The footprint that caught Richard Ramirez. At the time, Ramirez bought a new pair of shoes that were extremely unique and rather easily traceable. Were it not for this footprint, Ramirez might have still been killing to this day.
Though a size scale may be difficult, in the top left is not a child’s foot. That is an adult female size 5 in a chunky walking boot (aka my foot), and that is no normal rock pool! Though millions of years of erosion has worn away many of the separate toe marks, that is in fact a dinosaur’s footprint. To anyone not paying attention, these would seem like normal rock pools, but on closer inspection they follow regular patterns matching the stride of dinosaurs who walked what would have been a lagoon 150 million years ago. Over 100 footprints have said to have been found at this locality (depending on how far the tide is out) but despite the numbers it’s easy to see why people hadn’t noticed them until only last year! Awesome!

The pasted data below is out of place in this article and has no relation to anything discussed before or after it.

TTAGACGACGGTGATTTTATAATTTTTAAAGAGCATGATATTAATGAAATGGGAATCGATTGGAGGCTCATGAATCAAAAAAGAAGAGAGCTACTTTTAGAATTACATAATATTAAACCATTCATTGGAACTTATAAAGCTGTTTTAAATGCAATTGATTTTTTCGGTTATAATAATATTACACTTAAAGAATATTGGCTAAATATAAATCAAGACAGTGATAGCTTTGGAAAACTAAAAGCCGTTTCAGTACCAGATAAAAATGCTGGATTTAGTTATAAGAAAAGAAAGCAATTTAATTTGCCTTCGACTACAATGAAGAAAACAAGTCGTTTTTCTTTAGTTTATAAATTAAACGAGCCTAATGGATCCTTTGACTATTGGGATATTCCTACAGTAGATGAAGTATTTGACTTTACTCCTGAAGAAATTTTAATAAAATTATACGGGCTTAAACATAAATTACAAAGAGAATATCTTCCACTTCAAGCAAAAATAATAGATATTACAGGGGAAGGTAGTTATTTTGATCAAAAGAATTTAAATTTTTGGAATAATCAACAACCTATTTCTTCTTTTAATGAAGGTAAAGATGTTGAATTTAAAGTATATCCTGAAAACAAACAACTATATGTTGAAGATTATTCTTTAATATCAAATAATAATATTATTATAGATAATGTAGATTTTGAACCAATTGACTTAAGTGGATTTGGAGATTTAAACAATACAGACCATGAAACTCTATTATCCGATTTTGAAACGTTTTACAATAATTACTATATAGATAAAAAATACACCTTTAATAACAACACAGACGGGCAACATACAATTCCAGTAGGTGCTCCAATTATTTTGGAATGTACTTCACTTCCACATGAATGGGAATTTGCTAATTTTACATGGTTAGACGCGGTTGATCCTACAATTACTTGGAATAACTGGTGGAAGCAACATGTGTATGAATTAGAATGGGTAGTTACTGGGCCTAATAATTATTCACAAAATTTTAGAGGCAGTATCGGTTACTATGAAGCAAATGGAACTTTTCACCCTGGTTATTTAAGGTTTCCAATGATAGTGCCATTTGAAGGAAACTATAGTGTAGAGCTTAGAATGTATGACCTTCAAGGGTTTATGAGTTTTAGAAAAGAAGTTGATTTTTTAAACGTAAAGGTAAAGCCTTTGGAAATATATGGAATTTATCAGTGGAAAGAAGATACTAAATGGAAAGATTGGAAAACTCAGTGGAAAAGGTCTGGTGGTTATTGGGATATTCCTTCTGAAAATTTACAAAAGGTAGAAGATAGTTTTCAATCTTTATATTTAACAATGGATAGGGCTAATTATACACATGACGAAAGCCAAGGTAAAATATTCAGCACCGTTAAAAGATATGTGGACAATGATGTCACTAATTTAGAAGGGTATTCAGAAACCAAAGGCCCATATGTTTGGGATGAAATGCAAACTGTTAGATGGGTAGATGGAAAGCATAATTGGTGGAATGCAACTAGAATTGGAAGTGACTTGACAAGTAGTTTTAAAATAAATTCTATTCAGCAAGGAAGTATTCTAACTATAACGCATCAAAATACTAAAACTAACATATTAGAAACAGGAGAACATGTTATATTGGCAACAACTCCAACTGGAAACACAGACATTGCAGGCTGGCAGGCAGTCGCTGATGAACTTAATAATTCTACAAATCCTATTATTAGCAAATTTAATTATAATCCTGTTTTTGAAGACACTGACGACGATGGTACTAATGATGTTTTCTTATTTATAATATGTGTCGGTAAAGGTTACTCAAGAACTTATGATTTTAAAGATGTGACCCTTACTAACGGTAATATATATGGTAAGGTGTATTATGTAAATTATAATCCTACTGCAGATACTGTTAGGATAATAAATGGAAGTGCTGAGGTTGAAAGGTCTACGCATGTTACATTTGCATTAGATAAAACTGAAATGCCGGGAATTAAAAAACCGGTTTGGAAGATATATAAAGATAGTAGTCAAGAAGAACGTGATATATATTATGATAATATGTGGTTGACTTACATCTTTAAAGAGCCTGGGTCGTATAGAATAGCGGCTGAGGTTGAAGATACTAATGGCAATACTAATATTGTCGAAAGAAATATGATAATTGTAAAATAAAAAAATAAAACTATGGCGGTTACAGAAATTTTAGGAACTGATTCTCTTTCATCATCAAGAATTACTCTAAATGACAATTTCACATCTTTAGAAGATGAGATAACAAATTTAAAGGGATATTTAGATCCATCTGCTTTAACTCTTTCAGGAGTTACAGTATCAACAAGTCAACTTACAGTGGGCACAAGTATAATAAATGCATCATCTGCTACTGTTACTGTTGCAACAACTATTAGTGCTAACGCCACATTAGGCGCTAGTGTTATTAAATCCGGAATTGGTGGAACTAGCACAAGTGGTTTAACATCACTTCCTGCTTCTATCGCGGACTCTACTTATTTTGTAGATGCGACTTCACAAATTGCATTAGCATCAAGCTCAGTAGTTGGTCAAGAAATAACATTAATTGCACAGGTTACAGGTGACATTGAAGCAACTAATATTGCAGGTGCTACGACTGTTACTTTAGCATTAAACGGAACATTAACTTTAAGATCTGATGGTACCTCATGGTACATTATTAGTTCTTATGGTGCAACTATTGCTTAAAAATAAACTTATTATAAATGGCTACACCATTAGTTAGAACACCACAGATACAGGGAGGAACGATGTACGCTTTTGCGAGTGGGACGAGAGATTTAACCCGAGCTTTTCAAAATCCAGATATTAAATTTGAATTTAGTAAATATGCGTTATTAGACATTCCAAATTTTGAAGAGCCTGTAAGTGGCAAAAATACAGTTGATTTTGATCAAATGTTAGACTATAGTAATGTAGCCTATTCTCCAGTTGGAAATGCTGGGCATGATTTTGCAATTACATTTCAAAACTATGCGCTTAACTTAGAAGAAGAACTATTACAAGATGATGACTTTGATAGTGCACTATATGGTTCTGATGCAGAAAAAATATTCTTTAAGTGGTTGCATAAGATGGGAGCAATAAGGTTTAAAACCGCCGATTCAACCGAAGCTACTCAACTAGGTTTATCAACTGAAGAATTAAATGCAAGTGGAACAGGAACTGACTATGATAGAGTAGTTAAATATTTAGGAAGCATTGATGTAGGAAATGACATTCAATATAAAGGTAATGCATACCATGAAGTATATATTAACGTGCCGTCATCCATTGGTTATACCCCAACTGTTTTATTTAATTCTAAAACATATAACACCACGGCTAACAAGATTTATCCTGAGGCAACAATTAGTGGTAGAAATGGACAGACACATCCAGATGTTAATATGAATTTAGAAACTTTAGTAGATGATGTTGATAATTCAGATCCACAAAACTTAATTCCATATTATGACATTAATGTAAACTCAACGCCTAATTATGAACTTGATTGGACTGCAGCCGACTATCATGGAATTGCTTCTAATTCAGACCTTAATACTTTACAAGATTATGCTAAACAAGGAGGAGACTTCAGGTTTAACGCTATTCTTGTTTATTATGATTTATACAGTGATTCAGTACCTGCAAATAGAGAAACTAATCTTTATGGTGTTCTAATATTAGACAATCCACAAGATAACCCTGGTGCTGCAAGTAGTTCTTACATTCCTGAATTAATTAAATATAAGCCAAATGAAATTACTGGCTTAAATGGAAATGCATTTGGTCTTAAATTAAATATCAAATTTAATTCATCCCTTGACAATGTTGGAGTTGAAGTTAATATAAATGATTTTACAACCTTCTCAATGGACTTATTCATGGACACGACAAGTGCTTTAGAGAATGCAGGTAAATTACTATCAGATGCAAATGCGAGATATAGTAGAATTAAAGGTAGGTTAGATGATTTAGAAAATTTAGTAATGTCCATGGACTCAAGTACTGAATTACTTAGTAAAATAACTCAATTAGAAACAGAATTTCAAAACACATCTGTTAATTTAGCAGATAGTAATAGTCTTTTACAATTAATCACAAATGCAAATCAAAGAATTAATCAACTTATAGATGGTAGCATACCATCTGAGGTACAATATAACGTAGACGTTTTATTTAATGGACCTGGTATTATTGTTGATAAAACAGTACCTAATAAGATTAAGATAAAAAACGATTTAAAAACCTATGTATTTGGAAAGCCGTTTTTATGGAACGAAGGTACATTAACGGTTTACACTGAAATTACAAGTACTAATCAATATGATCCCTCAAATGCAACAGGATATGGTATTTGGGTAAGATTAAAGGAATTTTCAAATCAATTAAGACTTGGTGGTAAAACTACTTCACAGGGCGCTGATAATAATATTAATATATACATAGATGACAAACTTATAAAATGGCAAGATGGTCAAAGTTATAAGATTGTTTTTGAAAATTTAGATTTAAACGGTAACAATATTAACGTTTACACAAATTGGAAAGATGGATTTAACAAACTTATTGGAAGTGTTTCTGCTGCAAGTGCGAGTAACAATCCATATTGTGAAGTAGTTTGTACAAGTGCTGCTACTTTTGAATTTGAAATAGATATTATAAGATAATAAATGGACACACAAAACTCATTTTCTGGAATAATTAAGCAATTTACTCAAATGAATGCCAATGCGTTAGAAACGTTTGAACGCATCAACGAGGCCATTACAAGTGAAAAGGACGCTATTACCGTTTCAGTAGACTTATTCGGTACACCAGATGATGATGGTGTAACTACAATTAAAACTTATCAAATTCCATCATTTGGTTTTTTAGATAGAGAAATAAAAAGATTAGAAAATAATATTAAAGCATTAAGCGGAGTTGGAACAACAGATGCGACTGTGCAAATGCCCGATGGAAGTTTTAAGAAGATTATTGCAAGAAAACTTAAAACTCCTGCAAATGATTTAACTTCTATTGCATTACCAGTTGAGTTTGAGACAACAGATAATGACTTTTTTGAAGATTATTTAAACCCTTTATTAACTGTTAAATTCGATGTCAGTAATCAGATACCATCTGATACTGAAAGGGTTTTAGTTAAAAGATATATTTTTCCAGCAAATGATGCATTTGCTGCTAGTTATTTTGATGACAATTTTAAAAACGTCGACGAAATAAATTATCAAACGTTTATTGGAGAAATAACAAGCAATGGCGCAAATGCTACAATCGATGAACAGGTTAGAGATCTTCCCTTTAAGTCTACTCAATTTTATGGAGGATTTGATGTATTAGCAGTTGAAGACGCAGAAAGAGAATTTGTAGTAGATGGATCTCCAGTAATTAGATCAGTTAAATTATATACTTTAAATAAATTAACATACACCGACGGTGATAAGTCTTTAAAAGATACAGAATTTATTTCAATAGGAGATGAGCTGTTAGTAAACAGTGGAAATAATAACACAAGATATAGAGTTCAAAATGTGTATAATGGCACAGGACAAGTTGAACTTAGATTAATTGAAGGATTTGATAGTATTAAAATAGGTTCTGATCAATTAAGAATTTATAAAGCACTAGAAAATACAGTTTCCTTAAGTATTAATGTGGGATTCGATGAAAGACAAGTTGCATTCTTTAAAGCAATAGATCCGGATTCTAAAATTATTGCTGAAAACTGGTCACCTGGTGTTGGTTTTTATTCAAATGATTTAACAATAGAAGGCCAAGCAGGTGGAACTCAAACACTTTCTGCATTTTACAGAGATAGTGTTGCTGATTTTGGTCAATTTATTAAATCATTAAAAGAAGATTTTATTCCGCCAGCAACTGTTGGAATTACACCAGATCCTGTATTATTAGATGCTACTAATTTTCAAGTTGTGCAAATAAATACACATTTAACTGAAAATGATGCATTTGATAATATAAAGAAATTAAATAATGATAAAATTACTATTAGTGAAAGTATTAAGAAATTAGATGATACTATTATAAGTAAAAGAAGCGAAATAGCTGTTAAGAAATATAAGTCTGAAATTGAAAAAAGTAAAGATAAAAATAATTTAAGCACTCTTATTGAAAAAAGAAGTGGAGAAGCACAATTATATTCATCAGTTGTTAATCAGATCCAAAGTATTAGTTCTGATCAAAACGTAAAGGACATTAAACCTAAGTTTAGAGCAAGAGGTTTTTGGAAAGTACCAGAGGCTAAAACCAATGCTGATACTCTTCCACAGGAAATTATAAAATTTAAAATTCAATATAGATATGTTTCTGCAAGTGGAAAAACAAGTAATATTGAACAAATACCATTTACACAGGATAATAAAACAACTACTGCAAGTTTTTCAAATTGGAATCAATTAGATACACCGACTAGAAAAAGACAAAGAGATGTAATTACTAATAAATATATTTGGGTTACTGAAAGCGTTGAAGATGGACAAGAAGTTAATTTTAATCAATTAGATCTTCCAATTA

During an Everest expedition in 1951, a long trail of footprints were discovered by Eric Shipton. Shipton was 20,000 feet above sea level at this point of his climb when the footprints were discovered. Using an ice pick for scale, Shipton laid it next to the prints. The footprints were measured to be from 12-13 inches. This was the first piece of physical evidence captured about the Abominable Snowman. The photos have been the subject of a lot of criticism, but most people claim it’s one of the best pieces of evidence of the Yeti’s existence.